Using Office Web Components to Load
Excel Workbooks and do Calculations
By Peter A. Bromberg, Ph.D.
Printer - Friendly Version
Peter Bromberg

I've talked about using Excel, OWC SpreadSheet and the OWC Chart class from ASP.NET in several other articles here. There's one last item I never covered, and it's an important one, now that Office XP (2002) is in more widespread use.

The Office Web Components are lightweight COM components that are free-threaded and designed to be used on a web server. One important use, however, does not involve showing a visible Spreadsheet in your ASP.NET web applications. This is when you may decide that you have an Excel workbook that does some pretty heavy-duty calculations, and you would prefer to keep the formulas and all your hard work in Excel, and leverage the power of Excel to do the calculations for the web from an ASP.NET WebForms page.

Perhaps, for example, you have a bunch of input data that comes from a database (maybe it was a survey or other WebForm - based application), and now the entered data are stored in a database. You may wish to bring this data out, plug it into the appropriate places in your marvelous Excel spreadsheet creation, calculate results, and then bring out the results and display them to the web user on demand.

With Office Web Components (OWC) you do not have to incur the heavy penalty of instantiating a very large COM Server (Microsoft Excel) through Interop and then deal with all the marshalling constructs and finally (if you are lucky) get the little unhoustrained puppies to unload when you are done and not have your systems admin come to you the next day asking why he had to reboot a production web server because there were 123 separate instances of "Excel.exe" showing in the task manager.... In fact, you don't need Excel to be installed on the server at all, just the lightweight OWC package which takes about 2 minutes to install and has no drag on performance whatever in a production webserver unless it is actually used.

To show you how simple it can be to use an Excel spreadsheet with OWC, I created a simple "Loan Calculator" spreadsheet with input cells for Principal, Term, and Interest Rate, and an output cell that uses the Excel PMT() function to compute the monthly payment. We then save this workbook using the "XML Spreadsheet" option available on Excel 2002 and above. This is the only format that the OWC Spreadsheet Component can read and bring in all the formulas, etc. Do not attempt to load a regular XLS file in OWC, it can't be done, period.


Then, in my VB.NET ASP.NET application's button click , I have this simple code to enter the user's WebForm entries into the OWC Spreadsheet class , perform the calculation, and pull out the result and display it to the user:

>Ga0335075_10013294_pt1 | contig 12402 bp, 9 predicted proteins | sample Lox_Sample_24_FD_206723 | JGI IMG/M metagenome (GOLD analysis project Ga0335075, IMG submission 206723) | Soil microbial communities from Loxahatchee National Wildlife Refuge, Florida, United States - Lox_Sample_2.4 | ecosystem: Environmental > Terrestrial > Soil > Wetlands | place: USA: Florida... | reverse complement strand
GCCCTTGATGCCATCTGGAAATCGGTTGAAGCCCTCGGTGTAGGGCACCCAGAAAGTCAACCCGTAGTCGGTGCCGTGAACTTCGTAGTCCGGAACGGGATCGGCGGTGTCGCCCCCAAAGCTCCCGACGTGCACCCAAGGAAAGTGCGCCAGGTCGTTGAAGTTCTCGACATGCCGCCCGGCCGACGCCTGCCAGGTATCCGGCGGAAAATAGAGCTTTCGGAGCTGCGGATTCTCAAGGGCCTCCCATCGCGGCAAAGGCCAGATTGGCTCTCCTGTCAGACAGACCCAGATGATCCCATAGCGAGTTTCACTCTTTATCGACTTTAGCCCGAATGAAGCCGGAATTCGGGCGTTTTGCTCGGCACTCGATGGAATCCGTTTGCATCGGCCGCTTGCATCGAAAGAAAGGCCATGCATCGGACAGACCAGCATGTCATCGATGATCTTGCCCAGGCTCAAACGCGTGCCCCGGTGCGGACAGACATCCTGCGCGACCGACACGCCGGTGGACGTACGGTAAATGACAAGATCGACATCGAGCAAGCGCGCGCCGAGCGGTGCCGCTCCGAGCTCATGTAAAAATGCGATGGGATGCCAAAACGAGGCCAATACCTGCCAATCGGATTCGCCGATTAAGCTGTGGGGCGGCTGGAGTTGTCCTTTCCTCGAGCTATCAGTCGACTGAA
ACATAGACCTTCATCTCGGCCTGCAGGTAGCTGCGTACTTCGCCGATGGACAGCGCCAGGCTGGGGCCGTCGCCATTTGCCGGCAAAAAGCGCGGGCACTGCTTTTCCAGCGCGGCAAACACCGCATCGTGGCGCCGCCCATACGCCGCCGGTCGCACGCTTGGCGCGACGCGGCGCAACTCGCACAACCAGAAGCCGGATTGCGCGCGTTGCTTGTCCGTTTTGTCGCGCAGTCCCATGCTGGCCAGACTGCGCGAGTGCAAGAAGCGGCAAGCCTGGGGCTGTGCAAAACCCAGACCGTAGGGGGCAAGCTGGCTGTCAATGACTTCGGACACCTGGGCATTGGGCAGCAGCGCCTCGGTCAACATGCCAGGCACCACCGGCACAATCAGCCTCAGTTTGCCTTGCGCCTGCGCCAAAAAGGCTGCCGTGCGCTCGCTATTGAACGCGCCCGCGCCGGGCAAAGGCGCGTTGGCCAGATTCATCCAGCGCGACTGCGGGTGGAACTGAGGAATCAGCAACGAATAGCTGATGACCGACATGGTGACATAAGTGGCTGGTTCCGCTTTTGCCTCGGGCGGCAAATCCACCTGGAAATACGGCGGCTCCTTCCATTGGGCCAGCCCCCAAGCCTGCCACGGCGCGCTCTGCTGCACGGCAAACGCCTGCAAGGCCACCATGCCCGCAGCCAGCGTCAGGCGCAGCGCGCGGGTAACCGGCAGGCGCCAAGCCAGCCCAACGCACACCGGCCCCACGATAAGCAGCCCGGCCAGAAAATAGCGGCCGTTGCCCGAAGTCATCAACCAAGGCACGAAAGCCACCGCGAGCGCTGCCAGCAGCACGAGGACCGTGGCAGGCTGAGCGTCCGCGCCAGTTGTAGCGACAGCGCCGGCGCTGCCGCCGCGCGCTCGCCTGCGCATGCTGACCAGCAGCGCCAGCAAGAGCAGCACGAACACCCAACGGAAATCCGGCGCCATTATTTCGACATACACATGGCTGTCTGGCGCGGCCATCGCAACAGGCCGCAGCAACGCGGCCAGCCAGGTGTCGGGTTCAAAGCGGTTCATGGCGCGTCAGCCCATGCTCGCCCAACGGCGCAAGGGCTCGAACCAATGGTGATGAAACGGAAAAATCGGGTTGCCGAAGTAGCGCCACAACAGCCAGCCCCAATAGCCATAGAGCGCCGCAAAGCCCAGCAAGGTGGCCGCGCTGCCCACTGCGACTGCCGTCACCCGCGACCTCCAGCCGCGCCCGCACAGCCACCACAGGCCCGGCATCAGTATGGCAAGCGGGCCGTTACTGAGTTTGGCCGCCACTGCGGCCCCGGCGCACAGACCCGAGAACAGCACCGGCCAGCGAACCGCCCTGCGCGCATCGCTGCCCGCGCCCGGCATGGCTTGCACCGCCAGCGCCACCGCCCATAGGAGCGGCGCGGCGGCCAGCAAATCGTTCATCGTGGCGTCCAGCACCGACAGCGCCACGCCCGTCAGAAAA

Private Sub Button1_Click(ByVal sender As System.Object, ByVal e As System.EventArgs) Handles Button1.Click
Dim sp As OWC10.SpreadsheetClass = New SpreadsheetClass
sp.XMLURL = MapPath("test.xml")
sp.Range("B1:B4").Cells(1).Value = Convert.ToInt32(txtPrincipal.Text)
sp.Range("B1:B4").Cells(2).Value = Convert.ToInt32(txtTerm.Text)
sp.Range("B1:B4").Cells(3).Value = Convert.ToInt32(txtRate.Text)
lblMessage.Text = "Monthly Payment: " & (sp.Range("B1:B4").Cells(4).Value * -1)
End Sub

Pretty simple, wouldn't you agree? And guess what - even though I didn't even bother to explicitly call the ReleaseCOMObject methods, there is no errant copy of anything left around in memory. These components are all free-threaded. You don't even have to set "ASPCOMPAT" on your page, so there's no performance drain. I haven't tried it, but I suspect that since it's freethreaded, you could even store a fully instantiated Spreadsheet class instance holding a complete workbook in Application scope.

Obviously, this is a very simple example. However, there is nothing to stop you from loading the most complex Workbooks that have been saved as XML Spreadsheets and performing heavy-duty calculations in your web reporting pages! OWC Spreadsheet class supports all the formulas, everything except Pivot Tables and charts.

The downloadable Solution, which is in Visual Studio.NET 2003 format, includes a copy of the test.xml spreadsheet used above.

Download the code accompanying this article


Peter Bromberg is a C# MVP, MCP, and .NET consultant who has worked in the banking and financial industry for 20 years. He has architected and developed web - based corporate distributed application solutions since 1995, and focuses exclusively on the .NET Platform.